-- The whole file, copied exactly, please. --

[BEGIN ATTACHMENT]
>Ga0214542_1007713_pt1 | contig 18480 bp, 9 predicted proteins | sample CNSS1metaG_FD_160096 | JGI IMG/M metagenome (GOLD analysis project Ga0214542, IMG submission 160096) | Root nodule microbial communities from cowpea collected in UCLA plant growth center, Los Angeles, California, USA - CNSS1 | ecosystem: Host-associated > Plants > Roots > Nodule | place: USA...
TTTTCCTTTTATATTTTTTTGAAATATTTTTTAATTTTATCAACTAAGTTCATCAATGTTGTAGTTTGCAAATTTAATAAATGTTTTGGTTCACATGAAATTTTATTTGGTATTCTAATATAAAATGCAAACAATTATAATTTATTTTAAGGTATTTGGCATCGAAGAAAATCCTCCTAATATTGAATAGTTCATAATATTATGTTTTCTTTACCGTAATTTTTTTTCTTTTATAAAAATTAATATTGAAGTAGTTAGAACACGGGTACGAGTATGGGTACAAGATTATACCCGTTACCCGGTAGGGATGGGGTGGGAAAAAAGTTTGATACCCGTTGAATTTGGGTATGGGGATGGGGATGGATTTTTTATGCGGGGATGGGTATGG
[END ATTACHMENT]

>Ga0214542_1007713_pt1 | contig 18480 bp, 9 predicted proteins | sample CNSS1metaG_FD_160096 | JGI IMG/M metagenome (GOLD analysis project Ga0214542, IMG submission 160096) | Root nodule microbial communities from cowpea collected in UCLA plant growth center, Los Angeles, California, USA - CNSS1 | ecosystem: Host-associated > Plants > Roots > Nodule | place: USA...
TTTTCCTTTTATATTTTTTTGAAATATTTTTTAATTTTATCAACTAAGTTCATCAATGTTGTAGTTTGCAAATTTAATAAATGTTTTGGTTCACATGAAATTTTATTTGGTATTCTAATATAAAATGCAAACAATTATAATTTATTTTAAGGTATTTGGCATCGAAGAAAATCCTCCTAATATTGAATAGTTCATAATATTATGTTTTCTTTACCGTAATTTTTTTTCTTTTATAAAAATTAATATTGAAGTAGTTAGAACACGGGTACGAGTATGGGTACAAGATTATACCCGTTACCCGGTAGGGATGGGGTGGGAAAAAAGTTTGATACCCGTTGAATTTGGGTATGGGGATGGGGATGGATTTTTTATGCGGGGATGGGTATGG